My disappointment about the Despero debut from the first issue of JLA was that his chessboard was used only as a "springboard," that is, a teleportational gateway. With that chessboard situation on the cover looking so intriguingly bizarre, I had expected that arrangement to have appeared throughout the whole story but instead its appearance was only incidental. That's why when Despero made a return appearance in the 1970s, it was much better because the story featured chess-pieces that were human-sized and could attack the Justice League. Do you have that issue? And who is the Arnold that you refer to from the Justice League?
Cliffg37
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Arnold was a reference to Arnold Schwarzenegger as the Terminator. A character with no emotion. I thought he played it well. I only brought him up as an example of how a character can be successfully played in a movie without using emotions.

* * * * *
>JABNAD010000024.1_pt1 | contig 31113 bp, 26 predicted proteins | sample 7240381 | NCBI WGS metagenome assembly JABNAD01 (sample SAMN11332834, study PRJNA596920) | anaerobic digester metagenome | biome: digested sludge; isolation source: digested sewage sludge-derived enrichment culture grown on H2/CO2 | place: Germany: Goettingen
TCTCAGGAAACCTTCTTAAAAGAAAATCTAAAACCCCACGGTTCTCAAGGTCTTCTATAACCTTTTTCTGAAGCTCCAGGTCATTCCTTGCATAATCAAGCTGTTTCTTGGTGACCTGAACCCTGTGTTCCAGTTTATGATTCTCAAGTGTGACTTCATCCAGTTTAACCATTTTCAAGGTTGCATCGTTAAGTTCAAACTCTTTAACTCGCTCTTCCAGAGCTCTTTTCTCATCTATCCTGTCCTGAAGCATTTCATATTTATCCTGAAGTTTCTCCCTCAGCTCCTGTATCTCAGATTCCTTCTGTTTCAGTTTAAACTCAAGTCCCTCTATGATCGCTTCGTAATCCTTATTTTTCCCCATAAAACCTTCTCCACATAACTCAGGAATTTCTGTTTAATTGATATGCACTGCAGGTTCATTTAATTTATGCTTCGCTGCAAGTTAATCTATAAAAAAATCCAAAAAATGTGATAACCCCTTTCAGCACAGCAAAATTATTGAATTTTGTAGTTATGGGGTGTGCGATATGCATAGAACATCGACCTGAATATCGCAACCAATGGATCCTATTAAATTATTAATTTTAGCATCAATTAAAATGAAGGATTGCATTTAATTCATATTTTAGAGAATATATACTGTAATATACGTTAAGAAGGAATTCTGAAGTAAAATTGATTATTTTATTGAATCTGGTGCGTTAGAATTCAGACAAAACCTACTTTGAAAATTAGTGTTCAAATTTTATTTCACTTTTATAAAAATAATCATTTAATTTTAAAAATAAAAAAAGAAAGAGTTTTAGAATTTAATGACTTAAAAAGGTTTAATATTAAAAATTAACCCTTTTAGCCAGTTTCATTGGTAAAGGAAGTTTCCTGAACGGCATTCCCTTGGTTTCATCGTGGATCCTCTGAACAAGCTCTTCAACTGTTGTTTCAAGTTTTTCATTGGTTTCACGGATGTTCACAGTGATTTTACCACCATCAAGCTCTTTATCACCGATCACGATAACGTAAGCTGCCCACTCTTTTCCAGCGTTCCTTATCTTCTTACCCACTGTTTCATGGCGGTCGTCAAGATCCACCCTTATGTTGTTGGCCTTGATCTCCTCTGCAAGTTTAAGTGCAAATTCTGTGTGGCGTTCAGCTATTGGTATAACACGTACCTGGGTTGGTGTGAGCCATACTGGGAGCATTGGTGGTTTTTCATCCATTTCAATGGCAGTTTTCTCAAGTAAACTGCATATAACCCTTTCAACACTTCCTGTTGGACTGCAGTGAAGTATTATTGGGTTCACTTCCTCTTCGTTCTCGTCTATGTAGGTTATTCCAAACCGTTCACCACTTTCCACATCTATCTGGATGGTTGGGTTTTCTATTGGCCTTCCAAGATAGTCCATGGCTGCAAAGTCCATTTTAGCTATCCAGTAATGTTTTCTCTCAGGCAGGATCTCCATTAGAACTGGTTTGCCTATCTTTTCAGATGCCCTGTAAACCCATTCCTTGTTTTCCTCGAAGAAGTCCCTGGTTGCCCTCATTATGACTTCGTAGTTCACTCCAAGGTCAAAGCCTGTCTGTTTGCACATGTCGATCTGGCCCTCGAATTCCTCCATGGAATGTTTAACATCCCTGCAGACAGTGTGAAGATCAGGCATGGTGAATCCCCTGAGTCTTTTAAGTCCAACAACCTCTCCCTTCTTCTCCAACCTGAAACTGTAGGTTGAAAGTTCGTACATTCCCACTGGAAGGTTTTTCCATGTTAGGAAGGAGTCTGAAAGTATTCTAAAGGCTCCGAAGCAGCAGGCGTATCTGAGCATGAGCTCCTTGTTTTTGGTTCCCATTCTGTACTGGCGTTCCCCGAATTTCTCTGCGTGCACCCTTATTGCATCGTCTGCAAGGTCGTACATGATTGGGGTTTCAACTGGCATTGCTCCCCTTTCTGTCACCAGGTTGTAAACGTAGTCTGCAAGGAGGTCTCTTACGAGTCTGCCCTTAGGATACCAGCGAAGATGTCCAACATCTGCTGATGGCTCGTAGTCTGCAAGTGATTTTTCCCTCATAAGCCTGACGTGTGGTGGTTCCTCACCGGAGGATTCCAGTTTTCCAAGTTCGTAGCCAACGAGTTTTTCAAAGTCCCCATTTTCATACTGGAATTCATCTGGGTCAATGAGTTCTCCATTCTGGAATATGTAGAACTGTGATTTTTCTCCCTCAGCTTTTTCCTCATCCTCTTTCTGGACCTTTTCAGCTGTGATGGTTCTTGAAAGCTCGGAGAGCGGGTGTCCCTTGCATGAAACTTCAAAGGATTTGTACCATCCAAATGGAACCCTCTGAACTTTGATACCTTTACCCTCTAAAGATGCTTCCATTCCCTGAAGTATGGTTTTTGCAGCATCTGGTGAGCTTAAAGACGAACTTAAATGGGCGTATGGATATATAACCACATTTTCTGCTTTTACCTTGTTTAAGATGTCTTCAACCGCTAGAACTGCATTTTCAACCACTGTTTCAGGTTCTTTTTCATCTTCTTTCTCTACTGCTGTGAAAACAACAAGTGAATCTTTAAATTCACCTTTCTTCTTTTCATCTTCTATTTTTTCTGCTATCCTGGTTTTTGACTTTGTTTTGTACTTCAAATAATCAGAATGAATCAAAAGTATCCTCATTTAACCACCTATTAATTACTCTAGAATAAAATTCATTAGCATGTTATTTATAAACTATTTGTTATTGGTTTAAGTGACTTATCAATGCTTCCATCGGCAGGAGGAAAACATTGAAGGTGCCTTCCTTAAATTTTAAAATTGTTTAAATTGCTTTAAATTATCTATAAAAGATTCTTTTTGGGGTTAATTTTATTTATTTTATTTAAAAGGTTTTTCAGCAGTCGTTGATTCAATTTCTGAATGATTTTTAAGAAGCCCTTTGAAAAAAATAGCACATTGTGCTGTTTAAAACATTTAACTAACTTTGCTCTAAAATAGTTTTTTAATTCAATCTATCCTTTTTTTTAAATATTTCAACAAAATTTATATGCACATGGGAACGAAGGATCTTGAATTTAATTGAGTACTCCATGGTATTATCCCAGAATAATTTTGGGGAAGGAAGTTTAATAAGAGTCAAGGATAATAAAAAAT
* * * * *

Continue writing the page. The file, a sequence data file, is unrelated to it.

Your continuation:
I had all three Despero appearances. JLA number 1, the second was I think number 26 (maybe off) and the aforementioned one from the 70's. I always liked the character somehow.

I agree with you that more use of the chessboard could have been good, but I do think it made for a kick as(s) cover. I actually have a copy of that cover on my wall in my classroom, along with a few other iconic comic book covers.
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Orville Smith